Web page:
The QMUL Centre for the History of the Emotions and The QMUL City Centre are jointly convening a seminar series in 2020-1 to explore crowds, emotions and urban space.
Covid-19 has caused widespread disruption to the pleasures and possibilities of gathering in cities, bringing new forms of anxiety to urban encounters and witnessing crowd scenes, whether lockdown protests or the jubilant celebrations after the US election. As we make do in this time of social distancing, it seems a prime opportunity to assemble (online) and reflect on the intensities, emotions and experiences of urban crowds.
The seminar series aims to be interdisciplinary and international in scope, focused on 35 minute presentations with time for questions and discussion to follow. Anyone interested is welcome to join.
Register your interest by contactingand we’ll send you the Zoom link.
Convenors: Tiffany Watt Smith, Regan Koch, and Pen Woods
For more information, please contact
Wednesday 2nd December 1-2pm
Dr Illan Wall (Law, Warwick University)
The State of Unrest: Crowds, Protests, Atmospheres
In late 1935, Georges Bataille could feel it. He addressed the Contre-Attaque group as Paris was consumed by protest and counter-protest: ‘What drives the crowds into the street is the emotion directly aroused by striking events in the atmosphere of a storm, it is the contagious emotion that, from house to house, from suburb to suburb, suddenly turns a hesitating man into a frenzied being’. The city had become the bearer of new affects. The atmosphere of the storm gathered over it. The clouds were dark with threat, anxiety and excitement. As the protests, riots, marches and strikes continued, this crisis of feeling spread. It thickened. It began to stick to bodies, condensing in every little interaction. The affects of the disorder spread through the city, through the country. France was gripped by a state of unrest. In this paper I will develop the core analysis of my forthcoming book Law and Disorder (Routledge, 2021), I will explore the ways in which atmospheres of crowded protest can seep out from protests or occupations. How the streets around a crowded event can fill with different feelings, and how those feelings can very quickly spread out around a city, a country, a region and at times even around the world. It is about how these affects can be felt among the populace as the opening of new (exciting and/or terrifying) political, social and legal possibilities. In short, I will suggest that in the state of unrest what is socially and politically possible can be radically redefined.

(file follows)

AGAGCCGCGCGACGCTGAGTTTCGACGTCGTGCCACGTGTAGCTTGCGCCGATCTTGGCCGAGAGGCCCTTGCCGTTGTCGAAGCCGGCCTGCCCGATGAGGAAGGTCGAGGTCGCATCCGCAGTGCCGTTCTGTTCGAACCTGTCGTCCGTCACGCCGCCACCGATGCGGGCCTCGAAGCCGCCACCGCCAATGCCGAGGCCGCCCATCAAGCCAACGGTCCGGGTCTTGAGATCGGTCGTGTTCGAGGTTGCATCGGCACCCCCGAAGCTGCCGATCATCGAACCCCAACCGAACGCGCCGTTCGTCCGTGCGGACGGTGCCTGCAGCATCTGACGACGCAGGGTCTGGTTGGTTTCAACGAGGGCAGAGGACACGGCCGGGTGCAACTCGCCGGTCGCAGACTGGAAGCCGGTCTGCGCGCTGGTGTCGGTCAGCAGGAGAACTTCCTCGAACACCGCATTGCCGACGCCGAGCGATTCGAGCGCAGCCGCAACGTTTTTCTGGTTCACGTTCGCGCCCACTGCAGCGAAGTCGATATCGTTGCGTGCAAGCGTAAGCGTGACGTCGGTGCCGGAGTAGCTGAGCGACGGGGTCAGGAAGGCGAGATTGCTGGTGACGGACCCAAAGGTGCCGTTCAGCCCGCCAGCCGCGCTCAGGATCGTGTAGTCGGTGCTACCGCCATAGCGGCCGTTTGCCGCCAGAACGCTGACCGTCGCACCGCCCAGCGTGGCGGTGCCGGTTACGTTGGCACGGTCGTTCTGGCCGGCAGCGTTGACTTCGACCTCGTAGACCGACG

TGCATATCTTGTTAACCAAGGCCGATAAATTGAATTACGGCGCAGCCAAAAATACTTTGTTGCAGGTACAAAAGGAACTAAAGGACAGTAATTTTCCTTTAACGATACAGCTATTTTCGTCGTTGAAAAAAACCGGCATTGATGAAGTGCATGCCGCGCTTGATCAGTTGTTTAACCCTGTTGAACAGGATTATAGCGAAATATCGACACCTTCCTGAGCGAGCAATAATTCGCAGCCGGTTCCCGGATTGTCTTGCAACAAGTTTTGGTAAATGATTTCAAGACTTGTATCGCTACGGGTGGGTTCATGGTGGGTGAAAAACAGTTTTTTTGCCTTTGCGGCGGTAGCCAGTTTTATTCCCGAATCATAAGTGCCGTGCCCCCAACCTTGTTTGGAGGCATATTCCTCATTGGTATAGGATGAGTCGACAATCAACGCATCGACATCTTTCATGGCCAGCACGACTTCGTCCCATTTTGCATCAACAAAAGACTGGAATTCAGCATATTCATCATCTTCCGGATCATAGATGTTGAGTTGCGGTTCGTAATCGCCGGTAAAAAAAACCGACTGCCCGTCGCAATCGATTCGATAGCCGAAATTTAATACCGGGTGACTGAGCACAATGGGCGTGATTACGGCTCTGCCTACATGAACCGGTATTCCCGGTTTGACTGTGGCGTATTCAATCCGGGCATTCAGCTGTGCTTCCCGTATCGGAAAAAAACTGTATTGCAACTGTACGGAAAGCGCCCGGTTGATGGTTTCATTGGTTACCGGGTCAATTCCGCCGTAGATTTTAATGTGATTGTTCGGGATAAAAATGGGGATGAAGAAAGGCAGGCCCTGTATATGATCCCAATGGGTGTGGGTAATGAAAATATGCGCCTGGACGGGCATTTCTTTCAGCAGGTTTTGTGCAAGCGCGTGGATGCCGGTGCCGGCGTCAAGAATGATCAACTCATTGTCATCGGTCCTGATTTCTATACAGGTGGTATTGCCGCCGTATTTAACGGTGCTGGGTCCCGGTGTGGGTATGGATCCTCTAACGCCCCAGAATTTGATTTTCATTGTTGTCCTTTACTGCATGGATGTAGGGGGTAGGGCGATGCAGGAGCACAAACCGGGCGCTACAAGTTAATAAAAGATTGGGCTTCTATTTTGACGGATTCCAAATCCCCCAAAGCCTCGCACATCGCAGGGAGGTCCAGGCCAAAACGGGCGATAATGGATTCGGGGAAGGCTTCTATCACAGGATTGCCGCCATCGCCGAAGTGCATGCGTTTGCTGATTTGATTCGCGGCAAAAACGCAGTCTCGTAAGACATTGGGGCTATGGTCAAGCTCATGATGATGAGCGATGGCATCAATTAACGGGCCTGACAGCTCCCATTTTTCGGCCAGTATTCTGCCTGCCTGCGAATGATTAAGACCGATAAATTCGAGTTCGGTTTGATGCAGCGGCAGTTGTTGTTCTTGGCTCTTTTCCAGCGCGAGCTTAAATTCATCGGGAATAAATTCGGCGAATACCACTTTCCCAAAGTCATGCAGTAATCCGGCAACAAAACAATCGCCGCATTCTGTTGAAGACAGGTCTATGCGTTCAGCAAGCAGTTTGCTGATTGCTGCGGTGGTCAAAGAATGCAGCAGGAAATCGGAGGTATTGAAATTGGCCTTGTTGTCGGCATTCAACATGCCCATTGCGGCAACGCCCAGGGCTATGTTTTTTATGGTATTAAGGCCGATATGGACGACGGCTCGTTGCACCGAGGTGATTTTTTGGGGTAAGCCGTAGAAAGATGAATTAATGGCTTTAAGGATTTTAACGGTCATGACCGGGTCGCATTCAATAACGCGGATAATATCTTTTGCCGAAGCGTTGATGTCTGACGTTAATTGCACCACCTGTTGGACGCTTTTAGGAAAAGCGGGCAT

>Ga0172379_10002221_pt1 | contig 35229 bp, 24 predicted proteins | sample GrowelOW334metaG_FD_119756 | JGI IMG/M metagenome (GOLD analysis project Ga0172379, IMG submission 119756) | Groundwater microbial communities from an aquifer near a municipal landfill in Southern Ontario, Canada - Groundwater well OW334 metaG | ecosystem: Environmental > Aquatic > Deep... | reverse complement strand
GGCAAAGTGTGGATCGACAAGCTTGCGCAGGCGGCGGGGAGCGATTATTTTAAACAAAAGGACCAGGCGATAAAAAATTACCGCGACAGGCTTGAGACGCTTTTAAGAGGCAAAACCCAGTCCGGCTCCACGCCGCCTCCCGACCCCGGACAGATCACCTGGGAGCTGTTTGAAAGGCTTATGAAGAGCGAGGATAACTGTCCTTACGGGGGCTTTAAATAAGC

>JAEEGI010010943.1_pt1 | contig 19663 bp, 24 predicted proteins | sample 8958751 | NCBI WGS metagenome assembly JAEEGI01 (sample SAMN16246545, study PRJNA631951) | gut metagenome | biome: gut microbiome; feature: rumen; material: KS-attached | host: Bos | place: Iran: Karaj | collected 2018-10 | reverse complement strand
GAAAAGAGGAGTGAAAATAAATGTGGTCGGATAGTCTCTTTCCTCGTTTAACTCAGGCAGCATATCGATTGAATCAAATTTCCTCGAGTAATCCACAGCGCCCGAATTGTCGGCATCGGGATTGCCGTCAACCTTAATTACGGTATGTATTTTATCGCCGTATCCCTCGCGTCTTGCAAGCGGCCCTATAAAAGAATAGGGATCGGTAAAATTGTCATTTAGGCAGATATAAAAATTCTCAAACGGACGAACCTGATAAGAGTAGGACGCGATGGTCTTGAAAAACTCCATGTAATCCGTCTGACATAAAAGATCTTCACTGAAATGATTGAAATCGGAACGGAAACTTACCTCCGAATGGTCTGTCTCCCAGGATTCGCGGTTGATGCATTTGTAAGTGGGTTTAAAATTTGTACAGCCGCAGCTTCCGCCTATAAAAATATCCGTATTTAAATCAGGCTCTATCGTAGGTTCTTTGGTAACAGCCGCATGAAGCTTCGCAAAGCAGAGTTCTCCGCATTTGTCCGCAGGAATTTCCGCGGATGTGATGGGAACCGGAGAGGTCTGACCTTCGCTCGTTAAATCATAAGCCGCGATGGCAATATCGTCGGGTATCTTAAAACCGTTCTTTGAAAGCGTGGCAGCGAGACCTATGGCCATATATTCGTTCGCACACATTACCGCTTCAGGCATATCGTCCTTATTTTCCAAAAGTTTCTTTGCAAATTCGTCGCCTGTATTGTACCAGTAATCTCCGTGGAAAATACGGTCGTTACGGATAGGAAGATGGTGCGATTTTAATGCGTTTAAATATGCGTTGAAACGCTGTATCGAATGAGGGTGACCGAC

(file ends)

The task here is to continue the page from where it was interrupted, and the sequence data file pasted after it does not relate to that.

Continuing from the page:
Illan rua Wall is a Reader at the Warwick Law School. He works on questions of unrest, protest and affective atmospheres. His next book is due out soon, entitled Law and Disorder (Routledge 2021). Illan is one of the founding editors of the blogand the open access publisher Counterpress. He sits on the editorial board of Law and Critique, and is the Co-Director of Warwick’s Centre for Critical Legal Studies.
Wednesday 16th December, 8pm – NOTE DIFFERENT TIME
Dr Ben Gook (History, University of Melbourne)
Collectivity and Affect in Crisis Times: Dancing in Berlin, 1989-2020
The Fall of the Berlin Wall launched a wave of ecstatic raving and clubbing across Berlin. That wave’s force has carried the city’s clubbing scene right through to today—although it has met an unforeseen break in this year of Covid restrictions. For thirty years, the thump of bass has never gone so silent. In this paper, I’ll put my previous work on ecstasy and melancholy in Berlin around 1989 in dialogue with recent developments, as clubbers, DJs and producers contend with a moment in which collectives and crowds have become sites of anxiety. I’ll consider the attempts to replicate the clubbing experience online, as well as the irrepressible raving energies that have seen illegal parties take place against stringent public health measures.
Ben Gook is lecturer in cultural studies at the University of Melbourne. He was previously an Alexander von Humboldt Postdoctoral Fellow at Humboldt University in Berlin and an associate investigator with the ARC Centre of Excellence for the History of Emotion in Melbourne. Relevant publications includeDivided Subjects, Invisible Borders: Re-unified Germany after 1989 (Rowman & Littlefield International, 2015) and “Ecstatic Melancholic: Ambivalence, Electronic Music and Social Change around the Fall of the Berlin Wall” in Emotions: History, Culture, Society (2017). He also has a forthcoming book, Feeling Alienated: How Alienation Returned in Contemporary Capitalism, which will be available in the Histories of Emotions and the Senses series with Cambridge University Press in 2021.